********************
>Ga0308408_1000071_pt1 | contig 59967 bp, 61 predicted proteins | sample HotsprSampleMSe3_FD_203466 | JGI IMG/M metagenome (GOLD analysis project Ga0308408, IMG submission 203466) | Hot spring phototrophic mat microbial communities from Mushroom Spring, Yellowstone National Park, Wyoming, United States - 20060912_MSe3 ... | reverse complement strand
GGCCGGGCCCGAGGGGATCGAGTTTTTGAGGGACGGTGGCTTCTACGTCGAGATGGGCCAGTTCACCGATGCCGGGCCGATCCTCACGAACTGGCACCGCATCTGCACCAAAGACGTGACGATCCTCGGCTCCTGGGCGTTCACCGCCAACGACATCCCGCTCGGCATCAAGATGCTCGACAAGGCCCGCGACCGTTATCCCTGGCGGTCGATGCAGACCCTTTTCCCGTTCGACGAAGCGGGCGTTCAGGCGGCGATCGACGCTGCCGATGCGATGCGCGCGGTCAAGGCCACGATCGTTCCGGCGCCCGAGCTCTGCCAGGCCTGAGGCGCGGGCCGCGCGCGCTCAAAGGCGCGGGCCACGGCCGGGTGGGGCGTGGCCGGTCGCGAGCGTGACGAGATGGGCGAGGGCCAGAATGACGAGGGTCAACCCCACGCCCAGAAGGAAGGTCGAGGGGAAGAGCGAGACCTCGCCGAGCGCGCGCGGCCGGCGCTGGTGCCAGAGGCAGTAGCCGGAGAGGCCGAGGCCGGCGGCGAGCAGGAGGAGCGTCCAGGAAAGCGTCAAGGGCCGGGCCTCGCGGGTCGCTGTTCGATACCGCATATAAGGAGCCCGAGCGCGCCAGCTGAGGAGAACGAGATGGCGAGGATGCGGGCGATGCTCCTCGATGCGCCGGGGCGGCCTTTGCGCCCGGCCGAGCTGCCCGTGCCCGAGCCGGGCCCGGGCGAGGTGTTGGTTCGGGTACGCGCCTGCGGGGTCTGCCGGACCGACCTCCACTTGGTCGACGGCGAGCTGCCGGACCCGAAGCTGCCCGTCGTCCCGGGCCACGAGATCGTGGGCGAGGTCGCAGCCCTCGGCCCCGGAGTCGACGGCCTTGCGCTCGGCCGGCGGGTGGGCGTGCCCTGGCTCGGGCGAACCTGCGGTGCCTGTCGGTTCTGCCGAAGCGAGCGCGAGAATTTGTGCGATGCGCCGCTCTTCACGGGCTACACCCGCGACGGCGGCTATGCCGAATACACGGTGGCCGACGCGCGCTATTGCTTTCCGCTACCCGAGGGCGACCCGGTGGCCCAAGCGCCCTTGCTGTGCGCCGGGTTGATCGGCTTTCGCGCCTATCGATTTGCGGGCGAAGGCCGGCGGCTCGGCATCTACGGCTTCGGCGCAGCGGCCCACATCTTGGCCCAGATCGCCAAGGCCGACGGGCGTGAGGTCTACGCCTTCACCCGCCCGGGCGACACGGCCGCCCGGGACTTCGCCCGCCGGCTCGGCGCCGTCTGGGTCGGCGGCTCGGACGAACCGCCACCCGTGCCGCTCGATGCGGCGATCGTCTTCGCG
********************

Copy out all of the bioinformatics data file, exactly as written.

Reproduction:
>Ga0308408_1000071_pt1 | contig 59967 bp, 61 predicted proteins | sample HotsprSampleMSe3_FD_203466 | JGI IMG/M metagenome (GOLD analysis project Ga0308408, IMG submission 203466) | Hot spring phototrophic mat microbial communities from Mushroom Spring, Yellowstone National Park, Wyoming, United States - 20060912_MSe3 ... | reverse complement strand
GGCCGGGCCCGAGGGGATCGAGTTTTTGAGGGACGGTGGCTTCTACGTCGAGATGGGCCAGTTCACCGATGCCGGGCCGATCCTCACGAACTGGCACCGCATCTGCACCAAAGACGTGACGATCCTCGGCTCCTGGGCGTTCACCGCCAACGACATCCCGCTCGGCATCAAGATGCTCGACAAGGCCCGCGACCGTTATCCCTGGCGGTCGATGCAGACCCTTTTCCCGTTCGACGAAGCGGGCGTTCAGGCGGCGATCGACGCTGCCGATGCGATGCGCGCGGTCAAGGCCACGATCGTTCCGGCGCCCGAGCTCTGCCAGGCCTGAGGCGCGGGCCGCGCGCGCTCAAAGGCGCGGGCCACGGCCGGGTGGGGCGTGGCCGGTCGCGAGCGTGACGAGATGGGCGAGGGCCAGAATGACGAGGGTCAACCCCACGCCCAGAAGGAAGGTCGAGGGGAAGAGCGAGACCTCGCCGAGCGCGCGCGGCCGGCGCTGGTGCCAGAGGCAGTAGCCGGAGAGGCCGAGGCCGGCGGCGAGCAGGAGGAGCGTCCAGGAAAGCGTCAAGGGCCGGGCCTCGCGGGTCGCTGTTCGATACCGCATATAAGGAGCCCGAGCGCGCCAGCTGAGGAGAACGAGATGGCGAGGATGCGGGCGATGCTCCTCGATGCGCCGGGGCGGCCTTTGCGCCCGGCCGAGCTGCCCGTGCCCGAGCCGGGCCCGGGCGAGGTGTTGGTTCGGGTACGCGCCTGCGGGGTCTGCCGGACCGACCTCCACTTGGTCGACGGCGAGCTGCCGGACCCGAAGCTGCCCGTCGTCCCGGGCCACGAGATCGTGGGCGAGGTCGCAGCCCTCGGCCCCGGAGTCGACGGCCTTGCGCTCGGCCGGCGGGTGGGCGTGCCCTGGCTCGGGCGAACCTGCGGTGCCTGTCGGTTCTGCCGAAGCGAGCGCGAGAATTTGTGCGATGCGCCGCTCTTCACGGGCTACACCCGCGACGGCGGCTATGCCGAATACACGGTGGCCGACGCGCGCTATTGCTTTCCGCTACCCGAGGGCGACCCGGTGGCCCAAGCGCCCTTGCTGTGCGCCGGGTTGATCGGCTTTCGCGCCTATCGATTTGCGGGCGAAGGCCGGCGGCTCGGCATCTACGGCTTCGGCGCAGCGGCCCACATCTTGGCCCAGATCGCCAAGGCCGACGGGCGTGAGGTCTACGCCTTCACCCGCCCGGGCGACACGGCCGCCCGGGACTTCGCCCGCCGGCTCGGCGCCGTCTGGGTCGGCGGCTCGGACGAACCGCCACCCGTGCCGCTCGATGCGGCGATCGTCTTCGCG